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Who was William Dawes?
Did you know that there was another man who also rode out that day to warn the colonists about an impending British attack. The two men, Paul Revere and another patriot by the name of William Dawes set out on horse back to warn the colonists. They chose separate routes in the event one of them were captured. Both men managed to sneak through British lines to warn and alert the Minutemen. It is funny how history only seems to remember Paul Revere and seems to have forgotten almost entirely William Dawes
Like many Americans I grew up believing that the American Revolution started when the then British colonies in America signed the Declaration of Independence on July 4th 1776. In legal techno terms I suppose that is correct, but in fact the war had started much earlier. We have all heard of Paul Revere’s famous ride, but did you know that it took place on April 18th 1775, more then a year before the Declaration was signed.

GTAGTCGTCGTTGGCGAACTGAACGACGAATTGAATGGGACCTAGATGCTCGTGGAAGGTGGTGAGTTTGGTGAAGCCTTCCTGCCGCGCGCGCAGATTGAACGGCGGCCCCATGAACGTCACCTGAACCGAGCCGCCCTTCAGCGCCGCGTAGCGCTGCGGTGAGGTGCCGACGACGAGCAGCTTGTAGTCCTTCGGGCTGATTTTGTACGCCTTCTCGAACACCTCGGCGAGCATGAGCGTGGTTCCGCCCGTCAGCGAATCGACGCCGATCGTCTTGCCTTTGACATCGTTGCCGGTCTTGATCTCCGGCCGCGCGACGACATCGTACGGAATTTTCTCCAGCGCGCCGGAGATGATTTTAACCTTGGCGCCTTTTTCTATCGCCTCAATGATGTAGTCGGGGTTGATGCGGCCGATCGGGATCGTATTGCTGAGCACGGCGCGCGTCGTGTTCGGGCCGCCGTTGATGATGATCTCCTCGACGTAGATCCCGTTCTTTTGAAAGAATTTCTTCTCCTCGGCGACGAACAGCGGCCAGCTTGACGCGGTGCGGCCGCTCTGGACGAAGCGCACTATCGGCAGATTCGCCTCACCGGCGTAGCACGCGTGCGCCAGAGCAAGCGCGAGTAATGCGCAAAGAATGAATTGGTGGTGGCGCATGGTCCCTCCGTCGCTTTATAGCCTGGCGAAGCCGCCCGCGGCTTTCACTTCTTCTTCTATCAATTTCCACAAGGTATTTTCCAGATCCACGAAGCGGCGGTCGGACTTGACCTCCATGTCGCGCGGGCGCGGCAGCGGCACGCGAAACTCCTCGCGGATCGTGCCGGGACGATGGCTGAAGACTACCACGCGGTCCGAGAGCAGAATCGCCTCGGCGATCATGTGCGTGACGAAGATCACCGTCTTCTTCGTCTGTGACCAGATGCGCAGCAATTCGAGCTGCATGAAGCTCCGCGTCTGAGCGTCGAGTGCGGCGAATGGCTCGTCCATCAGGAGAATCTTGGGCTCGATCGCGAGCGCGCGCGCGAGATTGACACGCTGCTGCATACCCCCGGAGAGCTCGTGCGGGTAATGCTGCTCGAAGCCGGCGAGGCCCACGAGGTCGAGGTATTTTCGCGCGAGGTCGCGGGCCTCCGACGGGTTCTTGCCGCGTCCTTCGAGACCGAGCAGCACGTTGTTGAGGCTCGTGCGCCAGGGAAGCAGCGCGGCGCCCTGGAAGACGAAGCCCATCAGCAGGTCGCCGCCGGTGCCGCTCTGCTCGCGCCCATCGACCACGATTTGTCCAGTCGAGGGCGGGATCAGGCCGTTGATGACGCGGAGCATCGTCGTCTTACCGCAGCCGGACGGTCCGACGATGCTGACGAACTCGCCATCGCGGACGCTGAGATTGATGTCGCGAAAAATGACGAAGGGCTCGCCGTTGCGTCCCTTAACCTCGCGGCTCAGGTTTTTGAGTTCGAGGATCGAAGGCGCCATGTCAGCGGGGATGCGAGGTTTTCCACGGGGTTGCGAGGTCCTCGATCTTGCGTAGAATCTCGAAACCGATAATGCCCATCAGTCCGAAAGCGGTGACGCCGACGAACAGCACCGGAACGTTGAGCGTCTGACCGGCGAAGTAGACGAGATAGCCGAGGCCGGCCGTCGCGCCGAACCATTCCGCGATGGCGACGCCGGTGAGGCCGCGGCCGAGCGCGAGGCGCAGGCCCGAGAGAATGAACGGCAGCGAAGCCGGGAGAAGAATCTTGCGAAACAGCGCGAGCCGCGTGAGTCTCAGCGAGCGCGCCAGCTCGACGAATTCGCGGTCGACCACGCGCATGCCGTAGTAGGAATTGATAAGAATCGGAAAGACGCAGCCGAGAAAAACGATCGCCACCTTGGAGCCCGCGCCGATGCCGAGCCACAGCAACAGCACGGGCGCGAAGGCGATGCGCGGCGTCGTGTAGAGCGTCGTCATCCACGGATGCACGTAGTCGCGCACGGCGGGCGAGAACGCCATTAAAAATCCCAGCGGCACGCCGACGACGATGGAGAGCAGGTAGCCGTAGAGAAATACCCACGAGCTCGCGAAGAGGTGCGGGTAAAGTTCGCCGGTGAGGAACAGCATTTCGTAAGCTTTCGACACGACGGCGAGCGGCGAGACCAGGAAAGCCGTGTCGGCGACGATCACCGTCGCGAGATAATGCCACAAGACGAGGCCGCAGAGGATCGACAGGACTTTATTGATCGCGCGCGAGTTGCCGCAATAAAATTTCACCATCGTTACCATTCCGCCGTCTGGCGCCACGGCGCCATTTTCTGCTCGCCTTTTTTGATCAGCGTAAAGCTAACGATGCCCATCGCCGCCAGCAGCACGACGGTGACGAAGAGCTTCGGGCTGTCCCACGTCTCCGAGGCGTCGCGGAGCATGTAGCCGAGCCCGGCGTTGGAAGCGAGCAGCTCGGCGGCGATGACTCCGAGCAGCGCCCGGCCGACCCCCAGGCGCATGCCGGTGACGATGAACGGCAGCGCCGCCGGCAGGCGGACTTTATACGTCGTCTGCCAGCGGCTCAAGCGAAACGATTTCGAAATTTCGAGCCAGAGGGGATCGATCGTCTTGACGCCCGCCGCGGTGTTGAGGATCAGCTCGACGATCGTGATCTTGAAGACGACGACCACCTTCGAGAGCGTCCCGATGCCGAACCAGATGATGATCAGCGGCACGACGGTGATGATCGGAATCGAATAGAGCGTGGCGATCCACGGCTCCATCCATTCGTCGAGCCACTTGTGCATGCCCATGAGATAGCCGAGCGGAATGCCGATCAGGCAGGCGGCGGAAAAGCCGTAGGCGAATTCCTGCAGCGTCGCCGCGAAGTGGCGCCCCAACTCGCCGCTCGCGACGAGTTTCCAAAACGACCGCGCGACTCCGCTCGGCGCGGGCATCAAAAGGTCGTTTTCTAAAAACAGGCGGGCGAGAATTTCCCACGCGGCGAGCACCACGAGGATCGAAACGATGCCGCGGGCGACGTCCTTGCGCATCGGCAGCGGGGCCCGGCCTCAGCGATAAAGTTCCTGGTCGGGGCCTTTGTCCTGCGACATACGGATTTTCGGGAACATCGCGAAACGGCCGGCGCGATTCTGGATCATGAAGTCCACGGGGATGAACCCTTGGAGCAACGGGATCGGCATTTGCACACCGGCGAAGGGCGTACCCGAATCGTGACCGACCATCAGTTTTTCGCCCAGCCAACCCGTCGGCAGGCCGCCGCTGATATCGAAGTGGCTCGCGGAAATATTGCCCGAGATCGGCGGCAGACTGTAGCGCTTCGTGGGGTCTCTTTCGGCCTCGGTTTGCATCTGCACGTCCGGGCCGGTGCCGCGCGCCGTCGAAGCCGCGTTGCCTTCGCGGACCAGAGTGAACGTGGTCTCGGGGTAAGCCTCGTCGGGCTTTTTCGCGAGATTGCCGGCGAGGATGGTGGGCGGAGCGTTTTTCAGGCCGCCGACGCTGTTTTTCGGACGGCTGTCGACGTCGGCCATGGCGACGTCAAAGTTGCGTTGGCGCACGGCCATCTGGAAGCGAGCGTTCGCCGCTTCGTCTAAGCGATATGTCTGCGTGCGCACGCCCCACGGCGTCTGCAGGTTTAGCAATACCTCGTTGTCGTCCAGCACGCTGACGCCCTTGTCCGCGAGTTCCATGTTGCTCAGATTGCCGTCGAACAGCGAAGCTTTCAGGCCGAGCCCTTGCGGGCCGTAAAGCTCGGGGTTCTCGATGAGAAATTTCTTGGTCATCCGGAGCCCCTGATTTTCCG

On this date British troops set out from Boston to capture an American arsenal at nearby Concord and also in an attempt to capture revolutionary leaders Samuel Adams and John Hancock in nearby Lexington.
We also know that the famous phrase “One if by land, two if by sea” was coined that day. It had been previously agreed that one lantern would be hung in the steeple of Boston’s Old North Church which was at that time the highest point in the city. One lantern would signal that the British were coming by land across the Boston Neck Peninsula, the route that would be taken by a man named William Dawes. Two lanterns would signal that the British were to be crossing the Charles river into Cambridge, oddly the route taken by Paul Revere.
As we all know, two lanterns were hung in the steeple that day signifying that the British were crossing the Charles river.
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